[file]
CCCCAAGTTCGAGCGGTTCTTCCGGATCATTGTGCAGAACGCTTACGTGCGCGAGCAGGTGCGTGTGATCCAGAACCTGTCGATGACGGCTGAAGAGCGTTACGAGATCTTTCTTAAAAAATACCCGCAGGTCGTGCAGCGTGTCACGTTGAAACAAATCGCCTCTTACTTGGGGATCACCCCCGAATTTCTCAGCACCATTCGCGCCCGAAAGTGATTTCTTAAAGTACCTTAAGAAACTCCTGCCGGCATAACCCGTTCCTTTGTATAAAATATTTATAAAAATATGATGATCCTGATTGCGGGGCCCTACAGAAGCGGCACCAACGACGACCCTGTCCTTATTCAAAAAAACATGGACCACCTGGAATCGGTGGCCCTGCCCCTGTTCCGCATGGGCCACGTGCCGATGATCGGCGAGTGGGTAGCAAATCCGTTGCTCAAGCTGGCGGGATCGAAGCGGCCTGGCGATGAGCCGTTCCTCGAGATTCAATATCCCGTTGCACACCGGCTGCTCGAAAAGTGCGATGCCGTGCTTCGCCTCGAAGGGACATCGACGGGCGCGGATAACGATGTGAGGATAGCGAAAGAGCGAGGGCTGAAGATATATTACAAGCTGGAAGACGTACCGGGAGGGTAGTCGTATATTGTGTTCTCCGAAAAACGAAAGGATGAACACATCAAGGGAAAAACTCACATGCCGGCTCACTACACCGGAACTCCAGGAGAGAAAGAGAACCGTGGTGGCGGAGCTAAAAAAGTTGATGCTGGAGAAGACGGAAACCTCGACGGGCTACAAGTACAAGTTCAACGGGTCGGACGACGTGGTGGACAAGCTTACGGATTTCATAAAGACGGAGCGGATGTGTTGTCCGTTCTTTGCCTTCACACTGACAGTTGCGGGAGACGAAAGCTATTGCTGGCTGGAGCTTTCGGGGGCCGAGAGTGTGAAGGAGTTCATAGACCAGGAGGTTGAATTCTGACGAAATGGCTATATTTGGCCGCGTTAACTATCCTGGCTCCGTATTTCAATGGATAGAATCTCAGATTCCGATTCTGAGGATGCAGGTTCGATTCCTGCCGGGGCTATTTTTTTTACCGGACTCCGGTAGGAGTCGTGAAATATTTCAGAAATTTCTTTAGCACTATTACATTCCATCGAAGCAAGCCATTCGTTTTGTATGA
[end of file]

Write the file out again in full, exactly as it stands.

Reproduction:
CCCCAAGTTCGAGCGGTTCTTCCGGATCATTGTGCAGAACGCTTACGTGCGCGAGCAGGTGCGTGTGATCCAGAACCTGTCGATGACGGCTGAAGAGCGTTACGAGATCTTTCTTAAAAAATACCCGCAGGTCGTGCAGCGTGTCACGTTGAAACAAATCGCCTCTTACTTGGGGATCACCCCCGAATTTCTCAGCACCATTCGCGCCCGAAAGTGATTTCTTAAAGTACCTTAAGAAACTCCTGCCGGCATAACCCGTTCCTTTGTATAAAATATTTATAAAAATATGATGATCCTGATTGCGGGGCCCTACAGAAGCGGCACCAACGACGACCCTGTCCTTATTCAAAAAAACATGGACCACCTGGAATCGGTGGCCCTGCCCCTGTTCCGCATGGGCCACGTGCCGATGATCGGCGAGTGGGTAGCAAATCCGTTGCTCAAGCTGGCGGGATCGAAGCGGCCTGGCGATGAGCCGTTCCTCGAGATTCAATATCCCGTTGCACACCGGCTGCTCGAAAAGTGCGATGCCGTGCTTCGCCTCGAAGGGACATCGACGGGCGCGGATAACGATGTGAGGATAGCGAAAGAGCGAGGGCTGAAGATATATTACAAGCTGGAAGACGTACCGGGAGGGTAGTCGTATATTGTGTTCTCCGAAAAACGAAAGGATGAACACATCAAGGGAAAAACTCACATGCCGGCTCACTACACCGGAACTCCAGGAGAGAAAGAGAACCGTGGTGGCGGAGCTAAAAAAGTTGATGCTGGAGAAGACGGAAACCTCGACGGGCTACAAGTACAAGTTCAACGGGTCGGACGACGTGGTGGACAAGCTTACGGATTTCATAAAGACGGAGCGGATGTGTTGTCCGTTCTTTGCCTTCACACTGACAGTTGCGGGAGACGAAAGCTATTGCTGGCTGGAGCTTTCGGGGGCCGAGAGTGTGAAGGAGTTCATAGACCAGGAGGTTGAATTCTGACGAAATGGCTATATTTGGCCGCGTTAACTATCCTGGCTCCGTATTTCAATGGATAGAATCTCAGATTCCGATTCTGAGGATGCAGGTTCGATTCCTGCCGGGGCTATTTTTTTTACCGGACTCCGGTAGGAGTCGTGAAATATTTCAGAAATTTCTTTAGCACTATTACATTCCATCGAAGCAAGCCATTCGTTTTGTATGA